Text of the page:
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Korea Blog: How “Seopyeonje” Went from Tradition-Fueled Passion Project to Art-House Megahit


One singer and one drummer on an otherwise nearly bare stage, expressing the pain of Korea for four or five hours: the prospect, to a great many foreigners, does not immediately appeal. Then again, despite its deep roots in the culture, the traditional form of musical storytelling called pansori (판소리) didn’t much appeal to a great many Koreans for a long stretch of the twentieth century, if not due to  distaste then to unfamiliarity. But “Korea’s opera” has seen a revival of interest in recent decades, due in part to the massive success in 1993 of a movie about, and only about, the then seemingly dying art and the emotion that drives it: Im Kwon-taek’s Seopyeonje (서편제).

The prolific Im, still working today after 102 films and counting, directed in the first years of the 1990s  a trilogy of popular gangster pictures, General’s Son (장군의 아들) and its two sequels. (You can watch the first of them on the Korean Film Archive’s Youtube channel, as well as Im’s 1976 Wangsimni, My Hometown, the last movie we featured in this series.) Their considerable box-office return gave him a free hand to make a passion project, and on paper Seopyeonje looks like the very definition of one: a middle-aged filmmaker who remembers a very different time in his rapidly developing homeland tells a story, in the form of a period piece within a period piece, of a wandering pansori master and his two young charges whom history has already left behind, but whose suffering only enriches the tradition to which they have dedicated their lives.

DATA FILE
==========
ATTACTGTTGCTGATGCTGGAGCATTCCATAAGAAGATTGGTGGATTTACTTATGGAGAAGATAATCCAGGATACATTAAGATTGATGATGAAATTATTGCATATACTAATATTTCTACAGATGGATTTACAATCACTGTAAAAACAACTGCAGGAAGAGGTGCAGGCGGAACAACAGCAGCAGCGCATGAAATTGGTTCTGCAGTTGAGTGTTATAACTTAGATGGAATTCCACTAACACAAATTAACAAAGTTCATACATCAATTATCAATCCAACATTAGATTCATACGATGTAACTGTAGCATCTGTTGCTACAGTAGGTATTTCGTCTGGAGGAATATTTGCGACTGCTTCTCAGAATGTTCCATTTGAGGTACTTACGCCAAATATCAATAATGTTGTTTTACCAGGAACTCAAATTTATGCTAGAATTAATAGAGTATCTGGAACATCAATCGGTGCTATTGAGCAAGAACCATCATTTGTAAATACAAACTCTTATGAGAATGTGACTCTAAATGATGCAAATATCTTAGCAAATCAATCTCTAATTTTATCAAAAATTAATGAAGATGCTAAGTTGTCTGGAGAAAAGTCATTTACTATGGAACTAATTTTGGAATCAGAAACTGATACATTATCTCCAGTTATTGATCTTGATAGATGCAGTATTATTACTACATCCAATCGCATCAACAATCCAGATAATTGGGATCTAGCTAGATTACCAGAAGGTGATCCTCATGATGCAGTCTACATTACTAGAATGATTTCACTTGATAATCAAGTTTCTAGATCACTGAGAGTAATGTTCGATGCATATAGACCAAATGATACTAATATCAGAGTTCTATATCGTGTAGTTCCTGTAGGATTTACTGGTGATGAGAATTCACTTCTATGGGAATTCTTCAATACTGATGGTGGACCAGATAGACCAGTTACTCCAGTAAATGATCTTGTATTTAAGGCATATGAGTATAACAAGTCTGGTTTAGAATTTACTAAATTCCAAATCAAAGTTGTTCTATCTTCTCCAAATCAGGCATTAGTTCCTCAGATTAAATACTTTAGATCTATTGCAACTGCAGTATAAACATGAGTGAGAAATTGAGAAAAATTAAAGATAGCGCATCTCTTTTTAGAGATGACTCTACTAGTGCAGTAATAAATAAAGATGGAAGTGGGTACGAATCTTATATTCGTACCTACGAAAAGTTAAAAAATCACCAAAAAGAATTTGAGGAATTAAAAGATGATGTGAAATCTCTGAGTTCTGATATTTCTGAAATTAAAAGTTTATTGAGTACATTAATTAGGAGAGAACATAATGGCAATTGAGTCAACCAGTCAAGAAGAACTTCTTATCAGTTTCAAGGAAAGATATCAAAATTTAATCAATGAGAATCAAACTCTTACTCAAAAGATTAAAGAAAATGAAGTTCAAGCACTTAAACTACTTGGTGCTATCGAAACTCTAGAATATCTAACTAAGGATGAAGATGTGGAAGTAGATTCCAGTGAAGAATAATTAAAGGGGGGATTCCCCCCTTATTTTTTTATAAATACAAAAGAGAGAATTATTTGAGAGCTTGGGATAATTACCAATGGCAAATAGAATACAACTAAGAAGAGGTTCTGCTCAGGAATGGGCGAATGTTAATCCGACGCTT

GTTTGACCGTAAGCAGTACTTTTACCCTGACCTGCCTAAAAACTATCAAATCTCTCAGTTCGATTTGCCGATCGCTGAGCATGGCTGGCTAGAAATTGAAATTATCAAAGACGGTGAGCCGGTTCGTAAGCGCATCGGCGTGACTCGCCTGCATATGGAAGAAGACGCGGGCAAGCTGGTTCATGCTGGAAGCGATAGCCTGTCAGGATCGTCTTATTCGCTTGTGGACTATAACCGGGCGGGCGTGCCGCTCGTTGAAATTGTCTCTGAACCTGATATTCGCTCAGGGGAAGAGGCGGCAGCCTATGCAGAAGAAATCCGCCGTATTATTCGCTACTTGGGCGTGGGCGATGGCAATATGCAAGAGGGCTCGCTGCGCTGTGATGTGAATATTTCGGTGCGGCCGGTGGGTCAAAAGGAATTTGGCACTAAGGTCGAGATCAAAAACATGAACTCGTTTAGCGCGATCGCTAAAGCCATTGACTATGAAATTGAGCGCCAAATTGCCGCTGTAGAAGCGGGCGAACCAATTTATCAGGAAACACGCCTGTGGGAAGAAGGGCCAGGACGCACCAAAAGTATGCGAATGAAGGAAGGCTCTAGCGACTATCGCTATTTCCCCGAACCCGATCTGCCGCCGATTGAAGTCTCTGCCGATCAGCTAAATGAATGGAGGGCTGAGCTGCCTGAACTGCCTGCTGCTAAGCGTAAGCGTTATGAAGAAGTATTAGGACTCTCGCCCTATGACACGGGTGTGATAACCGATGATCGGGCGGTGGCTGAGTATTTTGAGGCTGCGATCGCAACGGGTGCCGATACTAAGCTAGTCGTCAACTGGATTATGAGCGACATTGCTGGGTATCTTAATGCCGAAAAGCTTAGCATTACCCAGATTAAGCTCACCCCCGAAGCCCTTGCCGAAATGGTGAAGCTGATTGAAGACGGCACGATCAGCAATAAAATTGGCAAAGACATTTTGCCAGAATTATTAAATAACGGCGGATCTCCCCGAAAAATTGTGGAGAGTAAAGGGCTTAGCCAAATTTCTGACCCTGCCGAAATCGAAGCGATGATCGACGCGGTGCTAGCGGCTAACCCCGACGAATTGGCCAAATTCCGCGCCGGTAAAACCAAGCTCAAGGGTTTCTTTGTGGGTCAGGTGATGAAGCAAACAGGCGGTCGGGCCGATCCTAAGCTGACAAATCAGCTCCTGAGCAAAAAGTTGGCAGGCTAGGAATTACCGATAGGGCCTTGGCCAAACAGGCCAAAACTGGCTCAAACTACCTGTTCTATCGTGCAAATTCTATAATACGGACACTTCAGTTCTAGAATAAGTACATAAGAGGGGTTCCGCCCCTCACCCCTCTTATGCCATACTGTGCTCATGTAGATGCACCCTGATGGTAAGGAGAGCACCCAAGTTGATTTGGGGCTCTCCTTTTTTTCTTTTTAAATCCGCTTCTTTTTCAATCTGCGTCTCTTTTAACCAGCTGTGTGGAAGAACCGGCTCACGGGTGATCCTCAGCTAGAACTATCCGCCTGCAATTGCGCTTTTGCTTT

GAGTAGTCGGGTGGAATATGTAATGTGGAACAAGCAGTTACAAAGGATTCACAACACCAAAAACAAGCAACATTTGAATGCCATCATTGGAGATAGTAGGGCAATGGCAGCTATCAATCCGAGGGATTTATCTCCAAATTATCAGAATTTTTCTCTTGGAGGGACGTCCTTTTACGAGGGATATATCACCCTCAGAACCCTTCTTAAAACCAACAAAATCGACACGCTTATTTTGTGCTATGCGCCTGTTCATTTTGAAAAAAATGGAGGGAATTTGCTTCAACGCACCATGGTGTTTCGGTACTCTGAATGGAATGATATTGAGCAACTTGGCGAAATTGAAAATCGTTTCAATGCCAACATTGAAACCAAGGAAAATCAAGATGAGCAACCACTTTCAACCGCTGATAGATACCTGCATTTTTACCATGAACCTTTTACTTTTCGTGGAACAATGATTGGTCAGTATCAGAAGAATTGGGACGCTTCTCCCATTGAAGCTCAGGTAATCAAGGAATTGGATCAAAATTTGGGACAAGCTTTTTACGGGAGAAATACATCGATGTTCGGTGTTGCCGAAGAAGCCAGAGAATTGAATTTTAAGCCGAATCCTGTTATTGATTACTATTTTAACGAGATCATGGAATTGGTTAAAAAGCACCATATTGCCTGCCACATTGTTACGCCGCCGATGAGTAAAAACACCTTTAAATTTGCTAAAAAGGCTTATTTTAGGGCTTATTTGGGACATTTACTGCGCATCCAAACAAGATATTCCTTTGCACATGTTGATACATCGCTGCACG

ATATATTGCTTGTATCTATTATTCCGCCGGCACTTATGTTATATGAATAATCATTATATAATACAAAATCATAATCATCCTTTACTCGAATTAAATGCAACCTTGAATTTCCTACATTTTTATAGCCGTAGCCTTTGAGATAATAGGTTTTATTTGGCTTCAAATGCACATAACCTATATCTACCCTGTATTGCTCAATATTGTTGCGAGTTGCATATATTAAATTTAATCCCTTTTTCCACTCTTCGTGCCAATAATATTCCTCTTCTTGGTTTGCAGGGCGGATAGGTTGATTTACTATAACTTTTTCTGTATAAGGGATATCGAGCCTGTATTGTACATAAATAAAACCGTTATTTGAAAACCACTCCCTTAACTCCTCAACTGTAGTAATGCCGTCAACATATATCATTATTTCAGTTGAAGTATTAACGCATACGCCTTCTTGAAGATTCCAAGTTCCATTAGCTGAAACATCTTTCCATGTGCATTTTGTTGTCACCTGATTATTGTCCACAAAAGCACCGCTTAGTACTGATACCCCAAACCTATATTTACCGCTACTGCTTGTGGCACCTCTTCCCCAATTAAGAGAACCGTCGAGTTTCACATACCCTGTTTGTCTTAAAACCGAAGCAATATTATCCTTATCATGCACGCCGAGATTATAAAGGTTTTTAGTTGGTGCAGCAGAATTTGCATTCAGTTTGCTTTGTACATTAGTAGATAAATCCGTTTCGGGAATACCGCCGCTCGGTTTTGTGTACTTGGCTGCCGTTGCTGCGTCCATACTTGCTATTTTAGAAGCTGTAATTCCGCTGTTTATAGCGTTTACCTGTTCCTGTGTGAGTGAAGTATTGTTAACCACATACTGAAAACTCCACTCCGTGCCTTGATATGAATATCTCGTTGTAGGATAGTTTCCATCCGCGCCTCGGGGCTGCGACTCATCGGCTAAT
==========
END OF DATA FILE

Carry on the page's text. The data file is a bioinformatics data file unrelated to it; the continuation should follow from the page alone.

That suffering produces an emotion much written about as unique to the Korean people: han (한, often written with the Chinese character 恨), variously explained in English as “lifelong regret,” “a collective feeling of oppression and isolation in the face of insurmountable odds” connoting “aspects of lament and unavenged injustice,” the “sentiment that one develops when one cannot or is not allowed to express feelings of oppression, alienation, or exploitation because one is trapped in an unequal power relationship,” and an “acute pain in one’s guts and bowels, making the whole body writhe and squirm, and an obstinate urge to take revenge and to right the wrong.” Fictional United States President Josiah Bartlet, on the episode of The West Wing when he has to turn away a North Korean asylum-seeker, explains it as “a sadness so deep no tears will come. And yet still there’s hope.”

Read the whole thing at the Los Angeles Review of Books.